From mess to movie

Best­selling au­to­bi­og­ra­phy fi­nally hits the big screen

North Bay Nugget - - ENTERTAINMENT - BoB Thomp­son The Glass Cas­tle, bthomp­son@post­media.com

Los an­ge­Les — af­ter re­veal­ing her fam­ily’s messy past in the best­selling The Glass Cas­tle, Jeanette Walls pre­pares for the re­ac­tion to the film ver­sion of her au­to­bi­og­ra­phy.

shot in Mon­treal, the movie fea­tures Brie Lar­son who plays Walls as a teen and adult try­ing to cope with life as part of a wan­der­ing poverty-stricken fam­ily led by mal­ad­justed par­ents. Walls’ mother (naomi Watts) is an od­dball artist who ig­nores her kids’ needs. the fa­ther (Woody har­rel­son) is an al­co­holic and emo­tion­ally dam­aged by his own dis­turb­ing child­hood.

at a Bev­erly hills ho­tel suite, the 57-year-old Walls talks about

which ref­er­ences her dad’s un­ful­filled dream of con­struct­ing a stylish safe haven for his fam­ily.

Q: Are you re­lieved your mem­oir is fi­nally hit­ting the­atres?

a: It was op­tioned as a movie pretty much when the book was pub­lished 12 years ago. It went through a few stu­dios and quite a few pro­duc­ers who didn’t know what to do with it. I was con­vinced it wasn’t go­ing to get made.

Q: What was the prob­lem?

a: they tried to turn it into a ro­man­tic com­edy, but I didn’t want au­di­ences laugh­ing at my fam­ily.

Q: When did things be­come more pos­i­tive?

a: about five years ago, pro­ducer gil net­ter got a hold of it, and he’s got a wacky fam­ily too, so he got it. and he hired a fab­u­lous di­rec­tor (destin daniel Cret­ton) who un­der­stood that pain and hope and de­spair can ex­ist in the same sphere.

Q: Was it all-sys­tems go then?

a: yes, I trusted destin enough to say, “here is the mess of my fam­ily, so turn it into a movie.” When­ever he took any lib­er­ties with the book, he would check in with me. that be­ing said, I was still a lit­tle ner­vous that things could go so wrong.

Q: When did you feel the movie was on course?

a: I was on the set in Mon­treal a cou­ple of times. the first time I saw Woody har­rel­son in char­ac­ter as my fa­ther, I gasped and I was trem­bling and I was shak­ing, he looked so much like him. In one scene they im­pro­vised and Woody said some­thing my fa­ther would have said. I couldn’t be­lieve it and I started to feel safe.

Q: Did you work closely with Brie Lar­son?

a: oh yeah. Brie had asked me if I had any phys­i­cal habits. she called them tells, which I think is a poker phrase. Mean­while I’m say­ing, as I’m tuck­ing my hair be­hind my ear, I don’t think I have any­thing like that. she did a bunch of other things in the movie that she picked up on.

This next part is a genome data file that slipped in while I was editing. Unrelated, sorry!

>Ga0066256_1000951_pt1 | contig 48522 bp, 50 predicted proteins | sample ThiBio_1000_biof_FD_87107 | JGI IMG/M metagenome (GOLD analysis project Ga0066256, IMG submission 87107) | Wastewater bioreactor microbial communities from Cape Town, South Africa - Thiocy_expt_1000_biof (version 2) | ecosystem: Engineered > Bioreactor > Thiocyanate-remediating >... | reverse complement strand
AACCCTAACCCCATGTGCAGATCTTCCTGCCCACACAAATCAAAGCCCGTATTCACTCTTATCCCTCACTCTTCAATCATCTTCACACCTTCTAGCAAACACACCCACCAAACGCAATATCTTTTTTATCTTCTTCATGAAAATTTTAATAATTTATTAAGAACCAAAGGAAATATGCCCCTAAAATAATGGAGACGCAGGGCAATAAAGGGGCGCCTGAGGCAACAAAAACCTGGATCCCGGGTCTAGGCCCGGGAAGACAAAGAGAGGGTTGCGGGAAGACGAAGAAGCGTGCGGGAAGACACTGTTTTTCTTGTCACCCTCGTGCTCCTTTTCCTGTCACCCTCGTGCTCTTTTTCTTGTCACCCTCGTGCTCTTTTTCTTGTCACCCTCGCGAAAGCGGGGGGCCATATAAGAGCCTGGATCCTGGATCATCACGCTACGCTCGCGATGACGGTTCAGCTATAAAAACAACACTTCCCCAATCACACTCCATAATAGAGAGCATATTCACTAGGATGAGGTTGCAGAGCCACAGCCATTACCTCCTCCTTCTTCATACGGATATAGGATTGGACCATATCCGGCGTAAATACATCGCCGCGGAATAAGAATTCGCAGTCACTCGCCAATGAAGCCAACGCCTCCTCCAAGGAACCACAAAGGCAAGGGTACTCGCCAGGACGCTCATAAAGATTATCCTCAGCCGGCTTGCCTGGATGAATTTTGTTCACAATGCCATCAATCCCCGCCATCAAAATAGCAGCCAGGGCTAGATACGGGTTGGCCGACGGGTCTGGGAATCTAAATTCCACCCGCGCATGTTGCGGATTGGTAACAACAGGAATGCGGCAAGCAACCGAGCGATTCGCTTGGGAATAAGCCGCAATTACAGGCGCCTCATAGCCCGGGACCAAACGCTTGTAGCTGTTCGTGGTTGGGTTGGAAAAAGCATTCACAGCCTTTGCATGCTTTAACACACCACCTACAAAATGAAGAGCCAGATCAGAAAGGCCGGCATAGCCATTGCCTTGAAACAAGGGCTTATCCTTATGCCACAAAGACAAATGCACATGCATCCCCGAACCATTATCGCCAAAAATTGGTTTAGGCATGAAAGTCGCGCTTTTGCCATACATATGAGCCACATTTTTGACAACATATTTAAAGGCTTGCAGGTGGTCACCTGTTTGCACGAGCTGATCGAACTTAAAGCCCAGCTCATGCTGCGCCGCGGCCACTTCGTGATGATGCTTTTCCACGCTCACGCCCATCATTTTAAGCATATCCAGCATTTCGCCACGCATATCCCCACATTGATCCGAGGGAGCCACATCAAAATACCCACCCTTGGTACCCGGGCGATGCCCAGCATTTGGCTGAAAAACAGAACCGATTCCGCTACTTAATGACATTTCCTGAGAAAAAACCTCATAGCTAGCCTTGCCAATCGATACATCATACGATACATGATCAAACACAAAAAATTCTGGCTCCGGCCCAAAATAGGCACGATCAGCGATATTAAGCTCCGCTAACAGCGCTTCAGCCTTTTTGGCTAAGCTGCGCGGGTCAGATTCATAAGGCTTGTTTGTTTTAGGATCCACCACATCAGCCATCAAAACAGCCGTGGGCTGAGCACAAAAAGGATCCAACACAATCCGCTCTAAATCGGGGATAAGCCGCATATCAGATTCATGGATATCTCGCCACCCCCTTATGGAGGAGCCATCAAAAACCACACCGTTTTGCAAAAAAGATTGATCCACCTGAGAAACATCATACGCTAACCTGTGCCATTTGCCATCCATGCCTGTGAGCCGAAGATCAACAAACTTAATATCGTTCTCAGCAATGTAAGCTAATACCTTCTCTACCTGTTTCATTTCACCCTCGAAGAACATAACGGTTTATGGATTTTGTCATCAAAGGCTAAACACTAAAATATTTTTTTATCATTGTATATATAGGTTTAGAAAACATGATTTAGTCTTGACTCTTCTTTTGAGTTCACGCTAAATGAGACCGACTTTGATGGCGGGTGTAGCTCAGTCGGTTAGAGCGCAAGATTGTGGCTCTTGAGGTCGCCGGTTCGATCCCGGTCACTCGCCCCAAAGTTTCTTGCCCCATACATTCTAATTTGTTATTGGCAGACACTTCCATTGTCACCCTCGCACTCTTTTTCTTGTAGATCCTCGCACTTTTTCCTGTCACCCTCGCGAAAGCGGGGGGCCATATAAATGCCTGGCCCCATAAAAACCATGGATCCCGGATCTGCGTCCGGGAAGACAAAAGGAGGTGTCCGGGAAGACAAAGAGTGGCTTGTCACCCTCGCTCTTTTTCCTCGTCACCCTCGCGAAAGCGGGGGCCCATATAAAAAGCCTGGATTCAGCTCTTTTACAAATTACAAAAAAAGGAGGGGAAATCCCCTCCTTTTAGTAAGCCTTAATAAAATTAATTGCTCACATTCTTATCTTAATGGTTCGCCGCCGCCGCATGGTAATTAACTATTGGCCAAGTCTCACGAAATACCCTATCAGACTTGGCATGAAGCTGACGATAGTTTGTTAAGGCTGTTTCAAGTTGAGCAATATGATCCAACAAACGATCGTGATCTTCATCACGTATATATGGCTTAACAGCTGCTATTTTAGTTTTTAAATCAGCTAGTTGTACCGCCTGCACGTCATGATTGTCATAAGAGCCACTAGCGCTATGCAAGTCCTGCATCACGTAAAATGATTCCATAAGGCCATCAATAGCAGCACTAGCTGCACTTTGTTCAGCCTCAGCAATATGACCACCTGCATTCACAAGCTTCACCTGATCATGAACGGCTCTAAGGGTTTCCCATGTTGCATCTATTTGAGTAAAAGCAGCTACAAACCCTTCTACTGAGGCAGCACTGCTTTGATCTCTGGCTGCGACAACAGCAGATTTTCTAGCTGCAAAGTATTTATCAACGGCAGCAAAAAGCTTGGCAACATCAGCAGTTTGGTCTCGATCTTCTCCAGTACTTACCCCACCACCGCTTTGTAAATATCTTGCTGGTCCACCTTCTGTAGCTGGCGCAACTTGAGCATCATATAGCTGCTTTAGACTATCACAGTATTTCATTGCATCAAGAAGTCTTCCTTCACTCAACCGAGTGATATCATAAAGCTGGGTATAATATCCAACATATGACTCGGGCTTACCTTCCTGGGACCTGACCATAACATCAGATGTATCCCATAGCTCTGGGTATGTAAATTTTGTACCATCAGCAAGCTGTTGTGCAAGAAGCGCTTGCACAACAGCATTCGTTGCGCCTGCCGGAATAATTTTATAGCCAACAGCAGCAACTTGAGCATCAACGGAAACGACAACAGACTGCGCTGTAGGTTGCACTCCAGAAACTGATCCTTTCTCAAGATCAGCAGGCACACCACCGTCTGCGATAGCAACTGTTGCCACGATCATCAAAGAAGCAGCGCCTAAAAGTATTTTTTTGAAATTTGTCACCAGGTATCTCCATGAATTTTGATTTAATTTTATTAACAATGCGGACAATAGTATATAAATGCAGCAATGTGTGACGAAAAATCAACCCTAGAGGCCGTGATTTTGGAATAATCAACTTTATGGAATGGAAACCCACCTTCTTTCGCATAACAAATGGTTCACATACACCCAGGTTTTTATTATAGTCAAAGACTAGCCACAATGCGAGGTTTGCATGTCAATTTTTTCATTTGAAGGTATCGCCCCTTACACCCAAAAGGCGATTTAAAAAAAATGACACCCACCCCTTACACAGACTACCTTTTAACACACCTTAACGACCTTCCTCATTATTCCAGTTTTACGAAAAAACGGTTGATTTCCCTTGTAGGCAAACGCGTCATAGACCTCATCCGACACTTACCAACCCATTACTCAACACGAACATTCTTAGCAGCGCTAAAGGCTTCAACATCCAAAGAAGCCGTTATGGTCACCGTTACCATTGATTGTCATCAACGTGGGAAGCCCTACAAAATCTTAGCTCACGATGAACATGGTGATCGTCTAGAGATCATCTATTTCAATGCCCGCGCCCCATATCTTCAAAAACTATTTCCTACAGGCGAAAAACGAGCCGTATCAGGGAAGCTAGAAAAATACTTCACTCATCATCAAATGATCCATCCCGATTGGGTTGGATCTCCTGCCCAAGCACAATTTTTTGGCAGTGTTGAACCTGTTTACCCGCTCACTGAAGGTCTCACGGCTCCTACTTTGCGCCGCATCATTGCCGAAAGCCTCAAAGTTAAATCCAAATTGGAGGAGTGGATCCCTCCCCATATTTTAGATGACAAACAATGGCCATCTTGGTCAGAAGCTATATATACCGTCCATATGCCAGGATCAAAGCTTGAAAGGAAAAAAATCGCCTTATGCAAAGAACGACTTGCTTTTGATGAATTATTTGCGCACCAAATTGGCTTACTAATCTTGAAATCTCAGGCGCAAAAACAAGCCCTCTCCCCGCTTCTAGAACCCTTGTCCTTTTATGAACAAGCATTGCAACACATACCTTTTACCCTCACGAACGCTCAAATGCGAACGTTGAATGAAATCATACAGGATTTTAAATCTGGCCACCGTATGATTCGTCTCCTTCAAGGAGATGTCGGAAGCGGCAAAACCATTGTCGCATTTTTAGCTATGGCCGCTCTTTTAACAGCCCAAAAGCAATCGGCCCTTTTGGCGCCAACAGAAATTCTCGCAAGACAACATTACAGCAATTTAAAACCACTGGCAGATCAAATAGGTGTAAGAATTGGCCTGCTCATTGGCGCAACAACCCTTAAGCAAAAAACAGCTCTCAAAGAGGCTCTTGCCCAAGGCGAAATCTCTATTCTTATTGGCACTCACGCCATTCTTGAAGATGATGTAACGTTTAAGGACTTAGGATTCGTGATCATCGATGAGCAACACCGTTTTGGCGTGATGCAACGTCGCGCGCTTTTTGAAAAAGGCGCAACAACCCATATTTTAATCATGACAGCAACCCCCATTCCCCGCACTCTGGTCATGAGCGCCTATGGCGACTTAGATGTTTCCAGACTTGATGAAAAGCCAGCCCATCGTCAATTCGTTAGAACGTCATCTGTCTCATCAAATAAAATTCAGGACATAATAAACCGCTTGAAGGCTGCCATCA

Q: Do you agree the movie is a com­edy-drama mixed bag?

a: the ac­tors went to the dark places. and it helps that all of the ac­tors have com­pli­cated pasts, too. and yes, I think the movie is en­gag­ing and sad and heart­break­ing and joy­ful, just like life is. dif­fer­ent peo­ple seem to get dif­fer­ent things from it, and that’s like life.

Q: Is it true your mother didn’t want to show off her paint­ings in the movie?

a: I think she thought that peo­ple were go­ing to make fun of her. then she called my sis­ter and said, “Who is this naomi Watts?” and my sis­ter said, “she’s very beau­ti­ful and very tal­ented,” and all of the sud­den my mom was on board.

Q: What is the mes­sage in the film?

a: My fa­ther (he died of a heart at­tack in 1994) was a dam­aged man, but the shock is he had so many good things. the demons got the best of him, but he gave us the tools to fight the demons. We broke the cy­cle.

Q: Do your fans of­ten share dys­func­tional fam­ily sto­ries with you?

a: they do, but I con­sider it an in­cred­i­ble hon­our that peo­ple feel safe with me. I think so many of us have sto­ries we think peo­ple won’t un­der­stand, but af­ter writ­ing the book peo­ple seem to trust me enough to open up. It’s one of the gifts of hav­ing told my story.

THe CaNa­diaN Press HaNd­out

Au­thor Jean­nette Walls poses in this un­dated hand­out im­age. Walls is pre­par­ing for the re­ac­tion to her fam­ily’s messy past in the film ver­sion of her best­selling book The Glass Cas­tle. The movie stars Brie Lar­son, Naomi Watts and Woody Har­rel­son.

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